What is Hair Loss?

Hairs are a long collection of proteins that extend from the hair follicles. Our hair is an external indicator of our internal health. Hair is arguably one of the most personal and beloved parts of our bodies; a statement to the world of our style, culture, attitude.

It is important to understand the different phases in the hair growth cycle, which are:

  1. Anagen: This is the growth phase. The length of time the hair remains in this growth phase, which lasts for up to three years and is controlled entirely by genetics. In anagen, the hair follicle cells multiply; resulting in increased length of the hair. Normally about 85 to 90 percent of hairs are in this phase at any time.
  2. Catagen: This is the transitional phase and lasts about 1 to 2 weeks. The hair follicle cuts off the hair from its supply of blood and nutrients.
  3. Telogen: This is the resting phase and lasts from 1-3 months. At any time, 10-14% of hair is in this phase. A telogen hair pulled out will reveal a whitish club at the root area.

Conditions that Cause Hair Loss

Hair loss can be one of the most devastating cosmetic effects of an underlying disorder. Dealing with hair loss is frustrating. Treatment requires strict adherence and much patience. Most types of hair loss are responsive to treatment.

Telogen Effluvium

This type of hair loss is characterized by the sudden onset of a dramatic loss of hair each day. You may notice clumps of hair in your brush, in the shower, on your pillow, or even when you simply run your hand through your hair. This type of hair loss happens after stress such as dieting, surgery, illness, or childbirth. The hair loss will occur about three months after a stressful event. Pulling gently on your hair will result in the loss of more than three clubbed hairs.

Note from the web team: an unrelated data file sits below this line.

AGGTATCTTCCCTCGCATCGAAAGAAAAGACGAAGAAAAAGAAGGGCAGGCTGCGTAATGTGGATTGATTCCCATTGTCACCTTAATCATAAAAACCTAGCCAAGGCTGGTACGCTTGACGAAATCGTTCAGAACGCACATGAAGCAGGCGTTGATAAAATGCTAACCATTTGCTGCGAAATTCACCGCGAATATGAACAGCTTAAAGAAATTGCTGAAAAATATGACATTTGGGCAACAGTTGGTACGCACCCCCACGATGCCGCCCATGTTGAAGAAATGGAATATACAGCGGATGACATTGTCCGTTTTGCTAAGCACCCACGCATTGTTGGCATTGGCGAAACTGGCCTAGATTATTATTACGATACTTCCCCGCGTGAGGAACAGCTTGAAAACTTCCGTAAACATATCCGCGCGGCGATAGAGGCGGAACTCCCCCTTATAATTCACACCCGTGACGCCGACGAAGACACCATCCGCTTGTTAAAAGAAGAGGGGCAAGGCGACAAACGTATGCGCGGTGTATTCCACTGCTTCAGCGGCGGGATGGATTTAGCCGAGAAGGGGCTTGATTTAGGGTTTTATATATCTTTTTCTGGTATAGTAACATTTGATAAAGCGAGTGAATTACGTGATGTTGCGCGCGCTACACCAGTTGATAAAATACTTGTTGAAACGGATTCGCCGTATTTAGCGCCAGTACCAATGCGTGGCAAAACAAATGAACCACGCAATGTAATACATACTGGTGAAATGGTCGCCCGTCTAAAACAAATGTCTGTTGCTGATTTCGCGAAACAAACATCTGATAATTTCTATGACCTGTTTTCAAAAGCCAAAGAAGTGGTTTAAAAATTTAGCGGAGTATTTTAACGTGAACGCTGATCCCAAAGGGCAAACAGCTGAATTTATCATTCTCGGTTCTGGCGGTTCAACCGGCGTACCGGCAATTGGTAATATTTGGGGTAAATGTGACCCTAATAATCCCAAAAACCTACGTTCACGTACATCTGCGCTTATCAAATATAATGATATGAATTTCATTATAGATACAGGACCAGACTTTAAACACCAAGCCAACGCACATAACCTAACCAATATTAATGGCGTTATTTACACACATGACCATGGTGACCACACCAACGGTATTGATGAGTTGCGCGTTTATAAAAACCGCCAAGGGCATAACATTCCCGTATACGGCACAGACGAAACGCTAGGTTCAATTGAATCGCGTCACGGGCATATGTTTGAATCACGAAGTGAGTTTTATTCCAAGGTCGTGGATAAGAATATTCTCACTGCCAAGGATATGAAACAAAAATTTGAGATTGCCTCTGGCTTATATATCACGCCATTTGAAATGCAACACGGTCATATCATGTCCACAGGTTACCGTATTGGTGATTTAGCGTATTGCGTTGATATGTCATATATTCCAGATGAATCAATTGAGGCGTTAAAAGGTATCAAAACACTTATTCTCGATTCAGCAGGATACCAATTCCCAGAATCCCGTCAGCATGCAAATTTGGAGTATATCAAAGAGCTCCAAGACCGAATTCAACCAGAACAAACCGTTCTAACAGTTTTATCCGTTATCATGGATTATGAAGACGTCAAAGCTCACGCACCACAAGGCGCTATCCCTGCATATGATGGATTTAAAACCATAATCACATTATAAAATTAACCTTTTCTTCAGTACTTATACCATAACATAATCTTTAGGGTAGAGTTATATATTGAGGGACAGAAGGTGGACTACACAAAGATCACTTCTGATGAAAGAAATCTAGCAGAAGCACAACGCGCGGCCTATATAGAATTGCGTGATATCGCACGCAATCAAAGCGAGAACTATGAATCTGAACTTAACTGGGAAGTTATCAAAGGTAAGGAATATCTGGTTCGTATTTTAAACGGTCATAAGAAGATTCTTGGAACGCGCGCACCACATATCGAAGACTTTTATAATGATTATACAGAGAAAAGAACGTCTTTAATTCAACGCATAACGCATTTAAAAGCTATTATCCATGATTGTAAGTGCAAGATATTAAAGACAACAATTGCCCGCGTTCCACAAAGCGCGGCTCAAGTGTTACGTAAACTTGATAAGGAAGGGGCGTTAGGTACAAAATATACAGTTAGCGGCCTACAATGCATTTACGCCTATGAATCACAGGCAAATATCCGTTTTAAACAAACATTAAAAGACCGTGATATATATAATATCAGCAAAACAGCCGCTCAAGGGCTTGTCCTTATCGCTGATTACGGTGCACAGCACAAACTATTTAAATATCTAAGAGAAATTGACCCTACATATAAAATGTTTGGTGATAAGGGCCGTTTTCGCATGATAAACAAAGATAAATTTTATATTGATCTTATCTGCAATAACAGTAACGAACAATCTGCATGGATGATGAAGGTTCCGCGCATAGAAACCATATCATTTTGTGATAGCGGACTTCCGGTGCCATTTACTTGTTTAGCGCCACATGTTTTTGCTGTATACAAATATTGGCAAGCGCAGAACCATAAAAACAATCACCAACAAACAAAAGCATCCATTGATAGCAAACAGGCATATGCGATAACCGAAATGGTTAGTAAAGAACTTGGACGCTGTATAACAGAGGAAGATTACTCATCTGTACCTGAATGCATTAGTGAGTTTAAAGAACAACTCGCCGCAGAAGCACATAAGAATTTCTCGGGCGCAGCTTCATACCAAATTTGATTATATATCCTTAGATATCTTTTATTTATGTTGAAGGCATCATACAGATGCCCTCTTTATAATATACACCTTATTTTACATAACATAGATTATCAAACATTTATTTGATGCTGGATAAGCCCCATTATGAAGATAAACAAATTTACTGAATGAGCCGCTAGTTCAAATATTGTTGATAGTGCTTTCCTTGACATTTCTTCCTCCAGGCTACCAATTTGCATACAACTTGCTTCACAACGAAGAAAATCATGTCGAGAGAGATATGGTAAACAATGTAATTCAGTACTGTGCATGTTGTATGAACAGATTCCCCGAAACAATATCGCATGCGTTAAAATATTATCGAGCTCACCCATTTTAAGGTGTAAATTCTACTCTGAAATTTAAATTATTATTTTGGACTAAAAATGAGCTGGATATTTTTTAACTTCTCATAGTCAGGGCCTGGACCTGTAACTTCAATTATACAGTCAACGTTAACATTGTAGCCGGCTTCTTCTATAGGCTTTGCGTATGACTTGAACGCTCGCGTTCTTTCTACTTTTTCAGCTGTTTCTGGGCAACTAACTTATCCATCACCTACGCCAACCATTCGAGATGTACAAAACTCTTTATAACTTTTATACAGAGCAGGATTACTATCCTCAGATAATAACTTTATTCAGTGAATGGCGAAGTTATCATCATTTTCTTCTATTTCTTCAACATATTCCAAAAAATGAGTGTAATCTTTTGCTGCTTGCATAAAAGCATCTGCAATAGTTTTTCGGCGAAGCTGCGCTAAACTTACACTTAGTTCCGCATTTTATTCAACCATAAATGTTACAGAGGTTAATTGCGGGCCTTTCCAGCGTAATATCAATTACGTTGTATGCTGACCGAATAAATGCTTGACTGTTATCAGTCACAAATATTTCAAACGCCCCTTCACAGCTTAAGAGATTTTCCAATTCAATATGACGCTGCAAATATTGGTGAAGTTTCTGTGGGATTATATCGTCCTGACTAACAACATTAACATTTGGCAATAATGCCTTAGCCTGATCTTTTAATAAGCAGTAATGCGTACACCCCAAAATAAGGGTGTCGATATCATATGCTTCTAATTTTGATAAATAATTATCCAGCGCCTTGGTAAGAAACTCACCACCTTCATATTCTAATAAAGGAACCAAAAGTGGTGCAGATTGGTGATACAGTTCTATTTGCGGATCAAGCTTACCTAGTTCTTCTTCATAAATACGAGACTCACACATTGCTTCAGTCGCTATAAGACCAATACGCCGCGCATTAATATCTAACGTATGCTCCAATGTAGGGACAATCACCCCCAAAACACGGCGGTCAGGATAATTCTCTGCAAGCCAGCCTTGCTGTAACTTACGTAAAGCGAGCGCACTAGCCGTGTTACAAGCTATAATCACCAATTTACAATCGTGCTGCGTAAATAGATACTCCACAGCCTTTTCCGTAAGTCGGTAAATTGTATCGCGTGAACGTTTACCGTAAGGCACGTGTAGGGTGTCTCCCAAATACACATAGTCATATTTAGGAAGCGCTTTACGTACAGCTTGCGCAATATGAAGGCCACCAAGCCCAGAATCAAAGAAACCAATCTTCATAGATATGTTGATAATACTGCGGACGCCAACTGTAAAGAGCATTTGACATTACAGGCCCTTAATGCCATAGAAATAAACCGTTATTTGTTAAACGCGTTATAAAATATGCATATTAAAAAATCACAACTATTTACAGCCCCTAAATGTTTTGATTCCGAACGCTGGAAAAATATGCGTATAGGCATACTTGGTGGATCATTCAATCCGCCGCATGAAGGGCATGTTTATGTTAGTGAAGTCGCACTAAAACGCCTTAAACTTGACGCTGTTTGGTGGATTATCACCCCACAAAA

Hair grafting, also known as hair transplants, is also a viable option for those suffering from hair loss. Dr. Rokhsar can perform micrografts that contain only one to two hairs per graft, slit grafts that contain between four and ten, and punch grafts that can hold between 10 to 15 hairs. A local anesthetic is injected into the scalp and, if desired for comfort, sedation is available.

Androgenic Alopecia

Also called male pattern hair loss, this is a very common hereditary loss of hair. Hair usually thins at the crown of the head and begins to recede above both temples. Women rarely suffer from classic male pattern baldness, but when they do, their hair becomes thinner across the whole scalp.